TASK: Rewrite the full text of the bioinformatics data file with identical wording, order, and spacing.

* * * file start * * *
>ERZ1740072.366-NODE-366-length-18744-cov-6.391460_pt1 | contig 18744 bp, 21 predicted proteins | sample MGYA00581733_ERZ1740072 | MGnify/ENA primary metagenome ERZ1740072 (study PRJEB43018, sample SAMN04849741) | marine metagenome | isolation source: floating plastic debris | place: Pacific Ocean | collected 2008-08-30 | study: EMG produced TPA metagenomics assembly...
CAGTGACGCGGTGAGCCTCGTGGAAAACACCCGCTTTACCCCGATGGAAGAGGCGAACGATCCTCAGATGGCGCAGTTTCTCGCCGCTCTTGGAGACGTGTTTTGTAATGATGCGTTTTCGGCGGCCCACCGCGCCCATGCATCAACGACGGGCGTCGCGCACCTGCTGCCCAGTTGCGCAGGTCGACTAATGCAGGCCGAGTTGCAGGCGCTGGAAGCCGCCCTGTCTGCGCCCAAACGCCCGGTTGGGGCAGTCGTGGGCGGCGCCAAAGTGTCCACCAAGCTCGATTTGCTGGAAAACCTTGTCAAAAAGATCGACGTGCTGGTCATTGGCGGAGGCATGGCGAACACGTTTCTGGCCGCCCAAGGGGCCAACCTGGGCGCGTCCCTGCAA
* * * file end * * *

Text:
>ERZ1740072.366-NODE-366-length-18744-cov-6.391460_pt1 | contig 18744 bp, 21 predicted proteins | sample MGYA00581733_ERZ1740072 | MGnify/ENA primary metagenome ERZ1740072 (study PRJEB43018, sample SAMN04849741) | marine metagenome | isolation source: floating plastic debris | place: Pacific Ocean | collected 2008-08-30 | study: EMG produced TPA metagenomics assembly...
CAGTGACGCGGTGAGCCTCGTGGAAAACACCCGCTTTACCCCGATGGAAGAGGCGAACGATCCTCAGATGGCGCAGTTTCTCGCCGCTCTTGGAGACGTGTTTTGTAATGATGCGTTTTCGGCGGCCCACCGCGCCCATGCATCAACGACGGGCGTCGCGCACCTGCTGCCCAGTTGCGCAGGTCGACTAATGCAGGCCGAGTTGCAGGCGCTGGAAGCCGCCCTGTCTGCGCCCAAACGCCCGGTTGGGGCAGTCGTGGGCGGCGCCAAAGTGTCCACCAAGCTCGATTTGCTGGAAAACCTTGTCAAAAAGATCGACGTGCTGGTCATTGGCGGAGGCATGGCGAACACGTTTCTGGCCGCCCAAGGGGCCAACCTGGGCGCGTCCCTGCAA